CMF’s mid-summer mini-fest puts the focus on French music

Artist-in-residence Benedetto Lupo will play both Ravel piano concertos in one evening

Italian pianist Benedetto Lupo

The mid-summer mini-festival, happily restored to the Colorado Music Festival season, this year will fill Chautauqua Auditorium with the sounds of French music — Ravel, Debussy and others less familiar.

This is a welcome opportunity for Boulder audiences. The orchestral repertoire is so dominated by German and Russian composers that we can easily forget that France too had a vital musical culture.

The choice is also unsurprising: French music is the natural home of Jean-Marie Zeitouni, the CMF’s music director. “This is a repertoire with which I have intimate affinities,” he says. “I grew up with the Montreal Symphony playing Ravel and Debussy, so I have a special love for it.”

But that is not his only reason for selecting French music for the mini-festival. “It also is repertoire in which the orchestra is allowed to shine, because these are orchestral works that are very colorful,” he says. “What makes CMF unique is the fact that it has its own orchestra, people who are leaders in their respective organizations, who come together to play each summer in Boulder.”

There is so much French music to chose from that Zeitouni had a hard time culling the repertoire to make just two orchestral concerts. “This is a mini-festival that I might have drafted 50 different versions of,” he says. “There are so many things to cover, so many different ways to do it.”

In addition to Zeitouni’s affinity for the repertoire, the other factor in the programming was the availability of pianist Benedetto Lupo. Although he is Italian, Lupo says he “always had an interest” in French music. He studied with Aldo Ciccolini, another Italian who was renowned for his performances of French music.

“I feel very privileged that I had the chance to work with this great pianist,” Lupo says.

Lupo will be the CMF artist-in-residence during the mini-festival week and will be part of all four concerts — a Festival Orchestra concert July 20, an abbreviated repeat for “Fresh Fridays” July 21, a solo and chamber concert July 21 and a CMF Chamber Orchestra concert July 25.

On the first night of the mini-festival, Lupo will follow Olga Kern’s footsteps in playing two concertos on the same program, Ravel’s Concerto in G major and his Concerto for the Left Hand. “I like the idea that during a festival you will do stuff that you will not hear on a regular symphonic season,” Zeitouni says. “I think it is OK to do stuff that is a bit crazy, like playing both Ravel concertos on the same night.”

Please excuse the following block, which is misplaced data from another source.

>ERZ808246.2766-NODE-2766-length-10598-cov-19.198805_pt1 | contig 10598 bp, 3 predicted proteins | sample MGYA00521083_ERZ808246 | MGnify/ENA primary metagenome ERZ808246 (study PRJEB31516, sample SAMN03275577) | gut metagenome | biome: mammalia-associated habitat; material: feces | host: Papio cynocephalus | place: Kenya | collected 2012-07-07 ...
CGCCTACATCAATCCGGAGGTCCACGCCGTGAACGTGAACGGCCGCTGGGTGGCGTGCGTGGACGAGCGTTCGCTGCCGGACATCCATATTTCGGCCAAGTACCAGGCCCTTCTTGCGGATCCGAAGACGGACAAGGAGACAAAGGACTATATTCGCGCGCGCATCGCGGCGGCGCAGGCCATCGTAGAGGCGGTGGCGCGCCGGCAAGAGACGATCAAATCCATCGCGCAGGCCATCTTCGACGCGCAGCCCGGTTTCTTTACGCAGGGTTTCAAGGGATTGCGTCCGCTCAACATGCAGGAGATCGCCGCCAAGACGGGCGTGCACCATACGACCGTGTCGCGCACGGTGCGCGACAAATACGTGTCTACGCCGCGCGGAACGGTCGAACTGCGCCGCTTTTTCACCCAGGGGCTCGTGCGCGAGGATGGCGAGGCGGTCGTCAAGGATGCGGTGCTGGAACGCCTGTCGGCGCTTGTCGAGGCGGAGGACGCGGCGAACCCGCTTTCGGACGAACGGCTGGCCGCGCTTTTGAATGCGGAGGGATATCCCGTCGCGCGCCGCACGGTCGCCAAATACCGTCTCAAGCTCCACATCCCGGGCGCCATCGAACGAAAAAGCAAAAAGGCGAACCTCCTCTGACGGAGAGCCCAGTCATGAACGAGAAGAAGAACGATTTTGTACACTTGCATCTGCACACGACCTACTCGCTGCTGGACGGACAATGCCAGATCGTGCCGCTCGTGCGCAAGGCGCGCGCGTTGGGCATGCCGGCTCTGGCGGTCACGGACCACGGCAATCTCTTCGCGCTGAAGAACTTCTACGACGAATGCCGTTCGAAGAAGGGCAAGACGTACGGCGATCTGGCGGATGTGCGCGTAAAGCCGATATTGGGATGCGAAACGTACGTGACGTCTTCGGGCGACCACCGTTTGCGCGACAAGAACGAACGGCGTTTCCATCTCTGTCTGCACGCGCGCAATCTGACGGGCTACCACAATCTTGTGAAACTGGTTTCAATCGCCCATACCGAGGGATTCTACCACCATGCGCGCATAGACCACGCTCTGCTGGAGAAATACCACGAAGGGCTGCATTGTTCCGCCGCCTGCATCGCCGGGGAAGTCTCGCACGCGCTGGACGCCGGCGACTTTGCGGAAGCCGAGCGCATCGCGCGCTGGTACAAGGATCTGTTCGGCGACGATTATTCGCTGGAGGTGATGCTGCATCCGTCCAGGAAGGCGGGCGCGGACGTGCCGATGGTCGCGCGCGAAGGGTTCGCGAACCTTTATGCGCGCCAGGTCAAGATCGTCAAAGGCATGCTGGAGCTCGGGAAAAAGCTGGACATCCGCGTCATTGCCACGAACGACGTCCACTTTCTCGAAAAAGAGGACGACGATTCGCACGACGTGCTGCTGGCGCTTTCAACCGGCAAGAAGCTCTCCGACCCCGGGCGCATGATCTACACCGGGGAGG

“It is a crazy thing to do,” Lupo admits, “but I’m crazy enough to like it. It’s demanding, but those two concertos are so different, they are really like day and night. The Left Hand (Concerto) is so dramatic and almost impossible, and the Concerto in G is so happy and full of life. It is wonderful for the public to listen to those two pieces which are so different.”

Also on the Thursday Festival Orchestra program are Debussy’s gauzy Prélude à L’Apres-midi d’un Faune and Iberia, and Ravel’s showy La Valse — “a very nice concert-ender because it’s punchy,” Zeitouni says. The shorter “Fresh Friday” performance will include Iberia, the Concerto for the Left Hand and La Valse.

For the Saturday concert, Lupo will play a program of Debussy pieces for solo piano, and then join with CMF players for Fauré’s Piano Quartet No. 1 in C minor. The latter, Lupo says, “is a composer who deserves to be known much more. His influence was enormous on French music, but his music is very difficult to play well.

“It sounds very elegant and simple, but it’s never as simple as it looks.”

The final concert of the mini-festival is built entirely around Fauré’s music. Titled “Fauré’s French Soirée,” the program features the composer’s Masques et bergamasques, a suite of dances originally compiled to accompany light entertainment. Here the various movements will be heard between other pieces on the program.

“It’s a salon soirée of early 20th-century Paris,” Zeitouni explains. “I try to give the CMF players the chance to be exposed, because they are the inspiration behind all of this. For this concert I wanted to choose one woodwind player and one brass player and one string player.”

In addition to Lupo, the soloists with the orchestra will be flutist Vivian Cumplido Wilson, horn player Catherine Turner and CMF concertmaster Calin Lupano. Lupo will play Fauré’s Ballade, a piece that is really unfamiliar, even among musicians.

Nonetheless, Lupo wants you to pay attention. The Ballade, he says, “is music that doesn’t reveal its all on the first chance you have to listen to it, but it’s like you get addicted once you start to listen.

“You don’t get tired of it.”

On the bill: Colorado Music Festival: French Mini-Festival. July 20-23. Chautauqua Auditorium, 900 Baseline Road, Boulder, 303-442-3282. For a list of performances and times, visit

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